By Stephen Young
By Stephen Young
By Stephen Young
By Jim Schutze
By Rachel Watts
By Lauren Drewes Daniels
At the same time that Charlotte was finessing the management study, a widening fissure threatened to destroy the clinic culture from within. Lindsay Thorpe was the first business manager at the clinic and a personal favorite of Dr. Braun. Thorpe declined comment for this story. But court records detail how her troubled personal life became entangled in the web of clinic culture.
Lindsey was having marital problems and grew afraid she might lose her children. Court records show that while under treatment for severe depression, she attempted suicide in May 1992 by trying to asphyxiate herself in her garage. She did, however, return to work the next day.
Morgen Goodroe learned of the suicide attempt through a mutual friend and brought it up at an administrative meeting. The ensuing discussion included allegations that Lindsay was abusing drugs, though she would later deny she had.
Lindsay was subsequently confronted by the administration regarding reports of her drug use and attempted suicide. As was customary in the clinic culture, she was asked to share her feelings. She declined to discuss her suicide attempt other than to say it had nothing to do with her job performance. She was in therapy now, on medication and feeling better.
Yet Lindsay's troubles were far from over. After a heated argument with her husband on Father's Day, records show, she voluntarily committed herself into the Richardson Medical Center to receive intensive treatment for her depression. She only stayed a week, but during that week, the staff at Routh Street held a meeting and explored their own feelings about Lindsay's situation.
On June 24, 1992, while Lindsay was still in the hospital, Charlotte informed her that the Routh Street board of directors had met and decided to give her an unpaid leave of absence until July 15 so she could concentrate on her personal life. According to Charlotte, Lindsay was angered by this decision, refused to take the leave, and said, "you'll have to fire me first." Two days later, Charlotte did just that.
Lindsay was outraged. She had been released by her doctor to return to work; she needed to work because her husband had just left her. But Charlotte stood firm, feeling Lindsay's job performance had been compromised by her personal problems and her unwillingness to follow the agreements of the clinic culture.
On September 3, 1993, Lindsay sued Routh Street for wrongful termination and invasion of privacy. The allegations she raised put the entire clinic culture on trial. No one had ever publicly questioned the rules that the clinic played by, but now Lindsay was alleging that the clinic invaded her privacy, discriminated against her, violated her rights. She alleged the clinic had no legitimate business interest in discussing her attempted suicide and personal problems. She contended that her "depression, emotional instability, and adjustment disorder" were due "in large part to the controlling, interfering, and manipulating manner in which Routh Street was run." She likened the experience to "belonging to a cult."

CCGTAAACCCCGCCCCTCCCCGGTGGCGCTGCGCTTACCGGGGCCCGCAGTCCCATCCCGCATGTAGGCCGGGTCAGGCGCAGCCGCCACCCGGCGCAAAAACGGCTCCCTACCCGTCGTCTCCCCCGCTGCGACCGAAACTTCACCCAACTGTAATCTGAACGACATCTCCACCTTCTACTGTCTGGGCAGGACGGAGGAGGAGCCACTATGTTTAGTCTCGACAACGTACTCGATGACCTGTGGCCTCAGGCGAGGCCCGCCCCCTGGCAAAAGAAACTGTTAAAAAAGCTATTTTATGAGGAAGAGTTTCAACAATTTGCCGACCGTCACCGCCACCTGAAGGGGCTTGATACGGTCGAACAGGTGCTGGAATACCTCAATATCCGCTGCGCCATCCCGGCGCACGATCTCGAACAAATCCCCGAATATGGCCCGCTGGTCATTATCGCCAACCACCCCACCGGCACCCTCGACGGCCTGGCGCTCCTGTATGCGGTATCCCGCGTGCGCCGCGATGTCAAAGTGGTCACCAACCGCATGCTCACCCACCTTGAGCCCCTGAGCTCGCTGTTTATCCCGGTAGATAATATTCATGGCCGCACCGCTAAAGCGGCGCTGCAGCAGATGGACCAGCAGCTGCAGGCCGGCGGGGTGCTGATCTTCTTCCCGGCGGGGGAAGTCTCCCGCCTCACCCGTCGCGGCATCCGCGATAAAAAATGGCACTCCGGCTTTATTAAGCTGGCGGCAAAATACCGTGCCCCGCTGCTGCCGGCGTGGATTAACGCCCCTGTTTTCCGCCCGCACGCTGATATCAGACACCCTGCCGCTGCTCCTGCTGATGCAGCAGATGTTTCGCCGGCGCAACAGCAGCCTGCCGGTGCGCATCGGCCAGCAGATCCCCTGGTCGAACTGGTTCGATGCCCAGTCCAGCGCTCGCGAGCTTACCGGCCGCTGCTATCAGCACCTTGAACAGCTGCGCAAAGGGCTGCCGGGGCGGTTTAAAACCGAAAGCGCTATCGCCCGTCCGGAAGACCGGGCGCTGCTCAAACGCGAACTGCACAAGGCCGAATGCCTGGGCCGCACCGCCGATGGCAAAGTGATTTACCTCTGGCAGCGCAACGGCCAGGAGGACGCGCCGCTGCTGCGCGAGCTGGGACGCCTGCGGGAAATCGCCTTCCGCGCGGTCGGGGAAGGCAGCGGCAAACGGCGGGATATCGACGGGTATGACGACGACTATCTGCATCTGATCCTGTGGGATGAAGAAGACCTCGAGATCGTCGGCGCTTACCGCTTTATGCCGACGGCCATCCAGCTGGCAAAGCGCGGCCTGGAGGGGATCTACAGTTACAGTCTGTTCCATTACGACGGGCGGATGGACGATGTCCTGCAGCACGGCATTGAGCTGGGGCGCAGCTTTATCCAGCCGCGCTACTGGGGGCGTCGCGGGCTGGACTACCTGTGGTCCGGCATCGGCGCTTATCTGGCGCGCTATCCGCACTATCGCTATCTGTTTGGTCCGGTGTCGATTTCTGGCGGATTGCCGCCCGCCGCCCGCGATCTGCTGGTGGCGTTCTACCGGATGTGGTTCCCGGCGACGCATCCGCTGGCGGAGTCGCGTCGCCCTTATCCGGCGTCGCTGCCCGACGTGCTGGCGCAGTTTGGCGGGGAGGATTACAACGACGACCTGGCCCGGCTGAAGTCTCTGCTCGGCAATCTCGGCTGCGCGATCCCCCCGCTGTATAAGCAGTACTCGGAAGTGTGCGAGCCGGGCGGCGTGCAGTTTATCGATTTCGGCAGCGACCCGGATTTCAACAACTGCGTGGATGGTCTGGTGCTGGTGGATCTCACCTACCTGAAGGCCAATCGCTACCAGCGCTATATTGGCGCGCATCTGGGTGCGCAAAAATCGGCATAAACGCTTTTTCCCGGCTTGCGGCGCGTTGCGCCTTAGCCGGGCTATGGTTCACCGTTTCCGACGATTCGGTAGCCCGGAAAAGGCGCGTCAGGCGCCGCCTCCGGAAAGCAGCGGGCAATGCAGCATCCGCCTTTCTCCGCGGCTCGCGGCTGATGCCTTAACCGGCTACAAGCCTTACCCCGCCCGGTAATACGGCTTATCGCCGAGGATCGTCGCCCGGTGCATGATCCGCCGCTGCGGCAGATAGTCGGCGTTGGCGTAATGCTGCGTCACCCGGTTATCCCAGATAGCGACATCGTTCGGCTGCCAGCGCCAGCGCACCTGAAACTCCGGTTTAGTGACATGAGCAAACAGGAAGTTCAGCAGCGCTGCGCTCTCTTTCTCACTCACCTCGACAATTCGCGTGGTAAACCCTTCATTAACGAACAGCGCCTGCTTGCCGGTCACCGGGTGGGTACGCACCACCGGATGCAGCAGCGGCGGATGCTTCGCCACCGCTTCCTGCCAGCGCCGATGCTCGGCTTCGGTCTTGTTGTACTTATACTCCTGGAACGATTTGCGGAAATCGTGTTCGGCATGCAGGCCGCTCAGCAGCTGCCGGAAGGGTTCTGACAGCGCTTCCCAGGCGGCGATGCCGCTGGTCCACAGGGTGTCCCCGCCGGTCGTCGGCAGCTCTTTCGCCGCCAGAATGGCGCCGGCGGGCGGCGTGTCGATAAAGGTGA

In the months that followed, the lawsuit just refused to go away, stalking Dr. Braun like some anti-abortion extremist. For hours, he would sit in depositions as discussions about paganistic rituals and drug use shocked his conscience. Even if the charges were groundless, what would a Dallas jury do with those facts? One of his attorneys told him that in his 17 years of practice, he had never heard such claims made in a lawsuit. The litigation had already cost $60,000.
How much longer could he bankroll Charlotte's feminist dreams? How much longer could he wait to implement the management study? Things had gotten out of control.
Something had to be done.
Because Lea Braun was such a private person, he had always let Charlotte do his talking for him. But this would no longer continue.
On June 28, 1993, Charlotte publicly aired her evolving views about abortion. "We have learned a great deal from the movement that calls itself pro-life," Charlotte told the Dallas Morning News. "We (the pro-choice movement) were hiding from women some of the pieces of the truth about abortion that were threatening...It is a kind of killing, and most women seeking abortion know that."
Charlotte didn't speak precipitously or out of anger. Her words were calculated to reach out to both sides of the abortion debate. Both the pro-choice and pro-life movements appeared more entrenched than ever before, more vitriolic in their rhetoric. Charlotte hoped to bridge this ever widening chasm and work toward a healing.
But the reaction to Charlotte's public pronouncement was swift--and the response certain. Kate Michelman, president of the National Abortion Rights Action League, was quoted as saying she "would never tell someone they are killing through abortion"; instead, she would say "they were terminating a stage of fetal development and potential life." In a pernicious war of words, how could Charlotte Taft adopt the language of the enemy?
Planned Parenthood of Dallas and Northeast Texas immediately yanked its referrals to Routh Street-- nearly 15 percent of the clinic's patient load. "We strenuously disagree that the pro-choice movement has been dishonest with women," says Jim Roderick, the group's president. "The article was a final awareness point for us in how they were serving the patients we were referring to them."